Hello, @cce, I can answer questions related to CIRCE expressions.
In both bullet points, you’re referring to how the event duration is calculated. If there is no end date, then it uses start_date + 1 (which would create the interval that spans the entire day). When dealing with the time between, it includes the start date, but goes up to, but does not include, the end date. I think it is a bug that the drug criteria doesn’t attempt to use the days supply do infer an end date (it goes end_date, else start_date + 1). The code you saw that was applying the days_supply was when it was building a custom drug era. But, to be sure, both cases should be applying the days_supply in the event there is no end date. Personally, I wish that the THEMIS convention was that the ETL must guarantee an end date in the record, and I would always just use that. But, to be more robust, it should try end_date -> days_supply -> start+1.
I’ve been giving some thought on how the ‘window criteria’ dates are handled, and also with an eye of creating test cases so that we can certify the correct behavior. In thiink the current implementation may have some minor problems, and this thread is a great place to discuss it.
So, let me give you the logic and reasoning behind how date offsets are used:
When we look for correlated criteria using a window (ie: having the event start between 90d before and 0 days before index or from 0 days after to 5 days after index). we’re simply adding/subtracting a number of days from the index event, and then looking for events that start between the start date and end date, based on the offset. Example:
index event is 1/1/2010 and you want to find an event that started between 0 days after and 7 days after. The dates we will use are 1/1/2010 + 0d (1/1/2010) and 1/1/2010 + 7d (1/8/2010). The query should look for the events as >= 1/1/2010 and < 1/8/2010 (because that will cover all time up to but not including 1/8/2010, for a grand total of 7 days).
If you look at the code, it doesn’t quite work that way (which I think there is an issue). The query will generate the following join condition:
AND A.START_DATE >= DATEADD(day,0,P.START_DATE) AND A.START_DATE <= DATEADD(day,7,P.START_DATE)
You can see the problem is that it uses
<= dateadd(day,7,p.start_date) as the upper bound, which will capture 1/8/2001. It should capture events up to but not including 1/8/2001. So, that’s a bug. But, when dealing with soemthing like ‘between 7 days before and 0 days after’, this logic (using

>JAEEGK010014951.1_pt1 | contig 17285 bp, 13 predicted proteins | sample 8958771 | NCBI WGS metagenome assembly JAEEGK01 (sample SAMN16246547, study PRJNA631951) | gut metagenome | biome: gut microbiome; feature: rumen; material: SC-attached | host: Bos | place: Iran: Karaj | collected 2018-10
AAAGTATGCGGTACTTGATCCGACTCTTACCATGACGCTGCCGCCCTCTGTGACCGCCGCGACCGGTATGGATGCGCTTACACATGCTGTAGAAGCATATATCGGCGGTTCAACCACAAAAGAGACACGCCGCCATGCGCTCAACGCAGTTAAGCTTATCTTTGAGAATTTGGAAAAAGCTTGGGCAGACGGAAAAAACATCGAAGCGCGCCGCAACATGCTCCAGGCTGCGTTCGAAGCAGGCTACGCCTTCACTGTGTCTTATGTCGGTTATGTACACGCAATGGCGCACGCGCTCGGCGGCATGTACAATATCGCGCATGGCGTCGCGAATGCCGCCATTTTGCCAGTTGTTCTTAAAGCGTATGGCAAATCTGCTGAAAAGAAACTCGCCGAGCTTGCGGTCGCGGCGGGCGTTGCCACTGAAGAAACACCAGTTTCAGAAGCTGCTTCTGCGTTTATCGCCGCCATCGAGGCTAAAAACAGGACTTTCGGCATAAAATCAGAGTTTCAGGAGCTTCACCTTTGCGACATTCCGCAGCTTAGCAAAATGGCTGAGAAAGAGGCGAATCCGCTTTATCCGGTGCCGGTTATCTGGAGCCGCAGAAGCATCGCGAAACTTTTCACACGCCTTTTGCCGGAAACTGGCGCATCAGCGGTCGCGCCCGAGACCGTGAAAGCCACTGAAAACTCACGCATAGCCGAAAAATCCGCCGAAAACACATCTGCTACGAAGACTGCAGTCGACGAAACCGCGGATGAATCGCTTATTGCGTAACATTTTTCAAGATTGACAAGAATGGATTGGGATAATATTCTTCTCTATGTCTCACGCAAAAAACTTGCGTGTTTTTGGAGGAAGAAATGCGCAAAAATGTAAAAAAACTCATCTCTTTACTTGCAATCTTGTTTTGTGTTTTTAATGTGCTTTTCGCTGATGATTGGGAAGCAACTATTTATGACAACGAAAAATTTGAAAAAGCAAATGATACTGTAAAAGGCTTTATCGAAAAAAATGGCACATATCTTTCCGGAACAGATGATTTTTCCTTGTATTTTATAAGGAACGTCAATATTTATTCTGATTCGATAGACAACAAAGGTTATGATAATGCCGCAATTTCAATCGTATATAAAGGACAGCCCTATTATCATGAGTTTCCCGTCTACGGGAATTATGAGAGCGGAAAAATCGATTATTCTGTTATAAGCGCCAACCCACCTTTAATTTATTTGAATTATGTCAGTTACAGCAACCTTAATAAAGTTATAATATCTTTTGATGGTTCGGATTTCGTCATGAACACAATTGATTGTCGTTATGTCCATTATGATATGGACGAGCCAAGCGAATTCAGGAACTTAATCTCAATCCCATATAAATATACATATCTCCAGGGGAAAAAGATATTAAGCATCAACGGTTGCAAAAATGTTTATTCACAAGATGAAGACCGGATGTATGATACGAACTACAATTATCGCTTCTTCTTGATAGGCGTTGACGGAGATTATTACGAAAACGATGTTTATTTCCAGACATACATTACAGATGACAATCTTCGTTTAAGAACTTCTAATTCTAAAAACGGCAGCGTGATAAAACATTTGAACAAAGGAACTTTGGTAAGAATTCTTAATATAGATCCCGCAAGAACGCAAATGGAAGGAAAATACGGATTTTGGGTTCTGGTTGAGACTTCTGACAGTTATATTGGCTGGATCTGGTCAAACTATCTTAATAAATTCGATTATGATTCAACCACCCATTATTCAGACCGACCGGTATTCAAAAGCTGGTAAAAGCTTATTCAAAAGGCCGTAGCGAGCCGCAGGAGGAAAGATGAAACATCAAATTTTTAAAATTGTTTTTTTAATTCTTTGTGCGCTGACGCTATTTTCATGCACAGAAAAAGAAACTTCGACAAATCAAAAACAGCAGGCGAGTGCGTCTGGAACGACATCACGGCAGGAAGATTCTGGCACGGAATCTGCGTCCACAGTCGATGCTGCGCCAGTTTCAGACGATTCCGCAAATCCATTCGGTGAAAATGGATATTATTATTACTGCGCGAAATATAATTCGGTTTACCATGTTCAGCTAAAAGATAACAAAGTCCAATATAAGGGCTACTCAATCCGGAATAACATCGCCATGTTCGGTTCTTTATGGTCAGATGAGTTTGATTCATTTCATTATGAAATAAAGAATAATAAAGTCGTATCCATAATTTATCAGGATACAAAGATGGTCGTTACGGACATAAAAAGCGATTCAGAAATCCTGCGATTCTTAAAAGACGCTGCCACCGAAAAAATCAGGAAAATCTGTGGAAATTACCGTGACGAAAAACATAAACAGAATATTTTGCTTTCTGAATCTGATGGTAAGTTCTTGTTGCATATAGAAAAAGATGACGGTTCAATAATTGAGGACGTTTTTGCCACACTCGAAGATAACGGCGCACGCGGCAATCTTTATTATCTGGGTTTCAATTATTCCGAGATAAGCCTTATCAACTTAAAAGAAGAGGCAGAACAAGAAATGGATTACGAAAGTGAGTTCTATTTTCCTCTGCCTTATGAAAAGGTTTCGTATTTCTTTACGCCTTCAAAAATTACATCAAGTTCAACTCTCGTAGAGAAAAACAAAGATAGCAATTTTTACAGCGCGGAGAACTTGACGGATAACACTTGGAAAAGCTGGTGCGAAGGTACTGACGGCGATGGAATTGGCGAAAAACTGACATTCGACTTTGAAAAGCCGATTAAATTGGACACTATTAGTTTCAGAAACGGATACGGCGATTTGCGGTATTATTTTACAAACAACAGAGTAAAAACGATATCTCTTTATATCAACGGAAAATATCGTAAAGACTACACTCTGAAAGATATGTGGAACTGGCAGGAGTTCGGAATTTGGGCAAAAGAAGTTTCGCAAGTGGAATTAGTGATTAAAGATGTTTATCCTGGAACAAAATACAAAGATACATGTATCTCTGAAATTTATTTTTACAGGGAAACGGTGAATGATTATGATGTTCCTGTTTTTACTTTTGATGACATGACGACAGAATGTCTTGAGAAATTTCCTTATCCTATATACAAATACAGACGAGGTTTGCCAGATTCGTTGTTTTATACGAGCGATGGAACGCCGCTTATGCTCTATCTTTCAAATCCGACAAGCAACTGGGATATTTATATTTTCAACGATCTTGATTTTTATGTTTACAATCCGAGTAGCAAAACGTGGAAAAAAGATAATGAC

<=) will capture the index date properly because you’ll get an expression:
AND A.START_DATE >= DATEADD(day,0,P.START_DATE) AND A.START_DATE <= DATEADD(day,0,P.START_DATE)
which will properly capture the day of index. while if we used
< dateadd(day,DATEADD(day,0,P.START_DATE), it wouldn’t match anything because there is no values that can be found where x >= 1/1/2001 and x < 1/1/2001.
However, while this captures 1/1/2001 exactly, if the data had a hour component like
1/1/2001 12:15pm, this event would not be captured, (because 12:15pm is not contained with a timewindow between 1/1/2001 (which infers 12:00am) and 1/1/2001 (again, inferring 12:00am). This wasn’t a problem when the CDM didn’t capture hours/minutes, but it does turn into a problem when it does.
So, with all that in mind, let’s talk about how I’d like to see the mechanics of the window criteria work:
I’d like to be able to state the window of time as
from x days before to y days after, where x days before means
index - x days and y days after means
index + y days.
I think this makes it easier to understand: i want to say the time period from now to 1 week later (7 days) and ‘now’ is 1/1/2010, then the timespan covers all time starting at 1/1/2010 and ends at 1/8/2010 (but does not include 1/8/2010. That’s why I think the current bug is that our upper bound after adding the offset is using
<= instead of
Unfortunately, the behavior we’ve been teaching people is that if they just want to include the same day in their index, we’ve been telling them to do things like
7 days before and 0 days after index. If we make the upper bound behave as ‘exclusive’, then the proper way to indicate to include the index is
7 days before and 1 day after index. (such that if the index is 1/1/2010, then 1 day after is 1/2/2010, and the interval will end with < 1/2/2010, which includes all time in 1/1/2010).
So, part of my hesitation with dealing with this issue is the current pattern of behavior that people have with the tool. But I think it is much more important that people get the right results. So, let’s discuss the specific issue of defining those window of dates and how that should translate into SQL logic, and if we can all come to a consensus about how it should operate, I can adjust the code accordingly and create tests to ensure that behavior is performed.